I think the real pur­pose of the art­icle, and what let­ter writer Cath­er­ine Mor­ris­on missed, was that Val Keil was a hard-work­ing bar­tender try­ing to get that big break, and when a chance came along, she took it. Not only did she take the chance, she suc­ceeded. Many people, these days, are afraid to take chances, and beat them­selves up when they pass them by. Oth­ers think that suc­cess should be be­stowed upon them with little to no ef­fort. Keil should be com­men­ded for her suc­cess.

Read­ing the art­icle, “The Girl Next Door,” in­spired me, ac­tu­ally. It proved that the dream is out there if you’re per­sist­ent and you go for it. It also told me that any­body, wheth­er it’s a res­taur­ant host­ess, a garbage man or cus­todi­an could bet­ter them­selves with the prop­er re­sources, de­term­in­a­tion and tal­ent. One hears thou­sands of “no’s” be­fore he/she hears that one “yes” in the en­ter­tain­ment in­dustry. 

If someone from our area launches to the ranks of star­dom, even for 15 seconds, the North­east Times should ac­know­ledge it. It lets the rest of us dream­ers know that a bet­ter life is pos­sible.

Tom Crank­shaw


Zi­m­mer­man ver­dict was an easy call 

I am writ­ing in re­sponse to Miri­am Lev­in­son’s let­ter con­cern­ing the Trayvon Mar­tin case (Zi­m­mer­man ra­cially pro­filed Trayvon, Aug. 7, 2013).

I re­spect her right to ex­press her opin­ion, however mis­guided. But I be­lieve all those who are out­raged by the ver­dict are de­lu­sion­al.

I watched every tele­vised mo­ment of the Zi­m­mer­man tri­al — without bi­as — and I can say that every proven fact, every piece of forensic evid­ence cor­rob­or­ated Zi­m­mer­man’s story and ul­ti­mately ex­on­er­ated him.

It wasn’t even close.

The pro­sec­u­tion’s own wit­nesses ac­tu­ally helped the de­fense, in­clud­ing the de­tect­ive who ori­gin­ally wanted to charge Zi­m­mer­man with man­slaughter.

Re­mem­ber, the de­fense didn’t have to prove a thing — it’s the pro­sec­utor who had to prove ma­li­cious in­tent for second-de­gree murder. They couldn’t even prove man­slaughter.

On the oth­er hand, the de­fense ac­tu­ally proved self-de­fense bey­ond a reas­on­able doubt. That’s why it’s so troub­ling to me see­ing so many people around the coun­try com­pletely re­ject fact and reas­on in fa­vor of pure emo­tion­al­ism.

The law is all we have.

If we trash it, the mob will take over, like it did in the cir­cus lead­ing up to the tri­al.

But for the pres­sure from Jesse Jack­son, Al Sharpton and the New Black Pan­thers (yes, the same Black Pan­thers who vi­ol­ated voters’ rights in Philly in ’08), there would not have been a tri­al.

It wasn’t ra­cism on the part of the San­ford po­lice, but the real­iz­a­tion that there was simply not enough evid­ence to charge Zi­m­mer­man with murder.

If Ms. Lev­in­son could ask, “Who threw the first punch?” it shows me she clearly didn’t see the same tri­al I did.

Fol­low­ing someone is not il­leg­al, as­sault is. I sug­gest to her and any­one who feels angry about the ver­dict to go back and give it a second look — without the hys­teria.

Jay Pol­is


Holo­caust edu­ca­tion needed in schools

I must take great ex­cep­tion with the let­ter to the ed­it­or from Le­onard T. Roberts of May­fair. He reas­ons that the bill in Har­ris­burg is one that pays too much at­ten­tion to the Jew­ish vic­tims of the Holo­caust, and its pur­pose is not really needed since text­books men­tion “Hitler, the Jews and the ‘Fi­nal Solu­tion,’ ” and that teach­ers have the re­spons­ib­il­ity of talk­ing about these events to help stu­dents un­der­stand the present and the role of hate in his­tory. He in­sinu­ates that this le­gis­la­tion would give spe­cial at­ten­tion to one group over oth­er groups.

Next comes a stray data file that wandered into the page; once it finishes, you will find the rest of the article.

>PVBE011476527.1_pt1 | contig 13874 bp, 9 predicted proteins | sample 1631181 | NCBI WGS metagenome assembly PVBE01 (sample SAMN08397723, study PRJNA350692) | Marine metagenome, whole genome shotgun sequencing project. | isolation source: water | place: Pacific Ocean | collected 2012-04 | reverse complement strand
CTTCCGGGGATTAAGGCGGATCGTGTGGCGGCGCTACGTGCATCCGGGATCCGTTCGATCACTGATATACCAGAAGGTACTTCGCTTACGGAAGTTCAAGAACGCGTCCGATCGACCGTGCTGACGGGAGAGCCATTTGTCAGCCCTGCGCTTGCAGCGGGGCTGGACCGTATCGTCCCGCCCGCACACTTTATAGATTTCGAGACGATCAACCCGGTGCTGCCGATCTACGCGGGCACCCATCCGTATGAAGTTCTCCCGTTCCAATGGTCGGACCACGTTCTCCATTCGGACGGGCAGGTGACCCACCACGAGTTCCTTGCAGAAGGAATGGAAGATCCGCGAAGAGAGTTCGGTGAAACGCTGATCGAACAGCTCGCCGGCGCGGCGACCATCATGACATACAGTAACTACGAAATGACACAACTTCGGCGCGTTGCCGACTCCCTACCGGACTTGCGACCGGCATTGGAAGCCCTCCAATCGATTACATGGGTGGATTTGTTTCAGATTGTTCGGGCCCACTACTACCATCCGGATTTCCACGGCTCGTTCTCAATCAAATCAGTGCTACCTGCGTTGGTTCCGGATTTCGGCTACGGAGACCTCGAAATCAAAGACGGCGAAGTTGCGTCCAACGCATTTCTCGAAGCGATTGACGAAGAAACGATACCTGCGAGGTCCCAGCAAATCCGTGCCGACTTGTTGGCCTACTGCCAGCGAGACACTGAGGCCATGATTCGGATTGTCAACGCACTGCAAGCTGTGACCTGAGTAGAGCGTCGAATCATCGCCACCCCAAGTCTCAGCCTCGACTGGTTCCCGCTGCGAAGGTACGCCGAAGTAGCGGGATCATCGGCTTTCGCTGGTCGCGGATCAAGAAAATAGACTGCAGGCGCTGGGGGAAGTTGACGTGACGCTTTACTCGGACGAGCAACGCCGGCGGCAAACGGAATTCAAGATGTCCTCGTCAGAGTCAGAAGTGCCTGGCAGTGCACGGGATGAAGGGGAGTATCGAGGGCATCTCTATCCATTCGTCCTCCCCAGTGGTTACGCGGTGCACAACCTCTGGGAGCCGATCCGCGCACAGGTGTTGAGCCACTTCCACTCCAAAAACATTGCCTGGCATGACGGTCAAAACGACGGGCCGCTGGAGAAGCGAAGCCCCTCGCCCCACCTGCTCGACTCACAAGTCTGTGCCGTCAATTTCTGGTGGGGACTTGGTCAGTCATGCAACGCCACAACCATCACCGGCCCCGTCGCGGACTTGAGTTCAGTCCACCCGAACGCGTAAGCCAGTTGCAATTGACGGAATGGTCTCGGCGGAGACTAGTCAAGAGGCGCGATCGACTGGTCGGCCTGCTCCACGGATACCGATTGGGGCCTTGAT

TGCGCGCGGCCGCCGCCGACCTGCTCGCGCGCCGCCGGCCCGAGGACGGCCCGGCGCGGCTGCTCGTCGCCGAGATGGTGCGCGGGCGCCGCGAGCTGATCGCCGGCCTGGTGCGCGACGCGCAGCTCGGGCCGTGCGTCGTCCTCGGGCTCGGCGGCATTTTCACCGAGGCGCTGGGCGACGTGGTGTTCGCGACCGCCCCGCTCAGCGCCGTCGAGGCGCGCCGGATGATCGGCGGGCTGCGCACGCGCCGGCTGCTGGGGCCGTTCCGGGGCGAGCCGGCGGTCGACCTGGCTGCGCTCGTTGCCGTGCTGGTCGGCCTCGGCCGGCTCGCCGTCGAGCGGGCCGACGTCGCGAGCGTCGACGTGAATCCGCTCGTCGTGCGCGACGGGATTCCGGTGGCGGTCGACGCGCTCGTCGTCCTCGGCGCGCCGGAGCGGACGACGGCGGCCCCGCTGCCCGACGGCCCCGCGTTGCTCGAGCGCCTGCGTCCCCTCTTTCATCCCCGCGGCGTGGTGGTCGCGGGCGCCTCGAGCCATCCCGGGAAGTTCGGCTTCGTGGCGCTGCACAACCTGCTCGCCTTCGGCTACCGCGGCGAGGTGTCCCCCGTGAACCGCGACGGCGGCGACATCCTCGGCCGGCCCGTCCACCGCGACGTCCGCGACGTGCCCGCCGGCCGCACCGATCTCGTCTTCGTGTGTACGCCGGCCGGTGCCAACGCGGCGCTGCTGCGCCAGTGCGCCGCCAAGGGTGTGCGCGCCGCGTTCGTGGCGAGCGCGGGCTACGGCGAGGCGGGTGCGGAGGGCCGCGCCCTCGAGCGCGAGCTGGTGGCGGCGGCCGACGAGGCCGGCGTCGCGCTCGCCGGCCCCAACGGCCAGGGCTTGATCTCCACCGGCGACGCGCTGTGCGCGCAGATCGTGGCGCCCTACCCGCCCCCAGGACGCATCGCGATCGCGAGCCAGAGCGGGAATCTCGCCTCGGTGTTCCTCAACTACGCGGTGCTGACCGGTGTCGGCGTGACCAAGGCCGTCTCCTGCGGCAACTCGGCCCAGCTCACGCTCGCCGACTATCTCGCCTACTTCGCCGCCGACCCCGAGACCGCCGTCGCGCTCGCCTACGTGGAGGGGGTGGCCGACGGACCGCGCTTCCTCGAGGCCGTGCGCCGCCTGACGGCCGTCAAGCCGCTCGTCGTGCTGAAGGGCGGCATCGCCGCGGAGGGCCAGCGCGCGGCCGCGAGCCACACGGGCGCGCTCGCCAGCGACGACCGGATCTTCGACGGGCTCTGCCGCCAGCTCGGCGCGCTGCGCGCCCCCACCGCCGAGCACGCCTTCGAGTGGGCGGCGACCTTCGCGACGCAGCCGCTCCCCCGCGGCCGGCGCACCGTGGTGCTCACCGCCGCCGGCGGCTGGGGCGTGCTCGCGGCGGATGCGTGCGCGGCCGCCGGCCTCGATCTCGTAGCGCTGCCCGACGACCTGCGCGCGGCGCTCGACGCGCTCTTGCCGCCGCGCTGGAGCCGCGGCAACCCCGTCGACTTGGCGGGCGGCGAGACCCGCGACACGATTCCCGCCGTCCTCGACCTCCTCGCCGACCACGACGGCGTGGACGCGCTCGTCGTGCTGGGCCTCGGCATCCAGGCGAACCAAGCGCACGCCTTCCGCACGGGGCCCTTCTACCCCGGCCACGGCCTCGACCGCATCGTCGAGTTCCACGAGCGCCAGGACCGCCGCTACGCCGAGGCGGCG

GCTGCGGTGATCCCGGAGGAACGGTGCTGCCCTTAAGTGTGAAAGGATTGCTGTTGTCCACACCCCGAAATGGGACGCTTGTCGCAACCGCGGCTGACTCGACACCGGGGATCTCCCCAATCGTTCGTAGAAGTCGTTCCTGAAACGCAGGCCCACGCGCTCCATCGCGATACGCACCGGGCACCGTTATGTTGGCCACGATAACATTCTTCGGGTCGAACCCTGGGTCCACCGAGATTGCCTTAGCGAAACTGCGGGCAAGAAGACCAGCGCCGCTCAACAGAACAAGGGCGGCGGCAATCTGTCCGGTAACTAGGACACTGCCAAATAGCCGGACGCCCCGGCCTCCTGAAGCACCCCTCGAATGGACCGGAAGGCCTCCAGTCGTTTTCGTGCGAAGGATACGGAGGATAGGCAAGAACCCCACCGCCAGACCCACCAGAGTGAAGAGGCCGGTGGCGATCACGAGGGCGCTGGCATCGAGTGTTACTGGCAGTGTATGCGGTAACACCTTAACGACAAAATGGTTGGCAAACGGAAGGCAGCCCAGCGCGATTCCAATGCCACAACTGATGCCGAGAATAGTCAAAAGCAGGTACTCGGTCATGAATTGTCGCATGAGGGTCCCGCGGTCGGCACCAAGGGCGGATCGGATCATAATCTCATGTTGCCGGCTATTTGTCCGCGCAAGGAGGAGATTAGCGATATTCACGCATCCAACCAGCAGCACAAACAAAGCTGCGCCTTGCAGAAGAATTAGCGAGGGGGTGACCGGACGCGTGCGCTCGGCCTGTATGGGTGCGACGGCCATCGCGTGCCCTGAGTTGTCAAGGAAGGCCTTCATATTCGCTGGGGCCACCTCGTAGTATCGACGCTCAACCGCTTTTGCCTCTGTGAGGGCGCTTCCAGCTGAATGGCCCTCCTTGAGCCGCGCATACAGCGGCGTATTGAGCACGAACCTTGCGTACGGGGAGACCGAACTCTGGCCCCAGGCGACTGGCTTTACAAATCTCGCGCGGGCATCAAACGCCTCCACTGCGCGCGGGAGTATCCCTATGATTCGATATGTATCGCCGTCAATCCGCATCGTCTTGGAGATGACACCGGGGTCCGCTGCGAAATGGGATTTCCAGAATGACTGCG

The present edu­ca­tion­al need is not to just teach about the Holo­caust but also to help stu­dents un­der­stand what hap­pens when hatred runs amok and be­comes state-sponsored evil. This has happened nu­mer­ous times since the Holo­caust and con­tin­ues to dev­ast­ate the lives of or­din­ary people around the world. Ex­amples that come to mind are the killing fields of Cam­bod­ia and at­ro­cit­ies in Croa­tia and Dar­fur, to men­tion just a few. Just as im­port­ant, stu­dents should learn about how dis­tor­ted pro­pa­ganda shapes people’s judg­ments and how mob psy­cho­logy can be dan­ger­ous. Ad­di­tion­ally, in our mod­ern world, stu­dents need to see how bul­ly­ing can lend it­self to be­come more ser­i­ous neg­at­ive be­ha­vi­ors. The Holo­caust provides op­por­tun­it­ies for stu­dents to learn about how in­di­vidu­al de­cisions im­pact the com­munity and the world at large. Ad­di­tion­ally, one of the great les­sons re­gard­ing learn­ing about the Holo­caust is for stu­dents to learn about com­pas­sion and un­der­stand­ing for, and of, all people. 

Some sec­ond­ary teach­ers may provide a glimpse about the Holo­caust and oth­er ex­amples of hatred that have oc­curred. Most teach­ers do not. Les­sons about the Holo­caust and oth­er at­ro­cit­ies are more likely to take place in south­east­ern Pennsylvania, where there are more edu­cat­ors who have had sig­ni­fic­ant con­tact with people who have lived through these events. It is less likely that such in­struc­tion takes place in oth­er areas around the state that are less di­ver­si­fied.

Man­dat­ing the teach­ing about these at­ro­cit­ies and their im­plic­a­tion, in­clud­ing the Holo­caust, is the only way for all of our stu­dents to learn to make more in­formed judg­ments and be­come bet­ter cit­izens. The edu­ca­tion­al needs of stu­dents throughout Pennsylvania de­mand that this le­gis­la­tion pro­mote man­dated in­struc­tion re­gard­ing the Holo­caust and oth­er at­ro­cit­ies.

Don­ald Wit­ten­berg

Pine Val­ley

Read­ers write po­etry

Stick to the middle 

My grand­fath­er was a poet,

My grand­moth­er was a teach­er,

There is none of them yet,

But I love them ar­dent, tender.

There is a por­trait on the wall,

Both sit­ting in em­brace,

Stick to the middle, they smile,

Talk­ing be­side face to face.

As­pir­ing to ful­fill their pre­cept,

I stick without shy­ing on week-days,

I try to work without hurt

To every­body, me and neigh­bors.  

Moy­sey Barash

(Trans­lated from Rus­si­an by his wife, Mar­im Barash)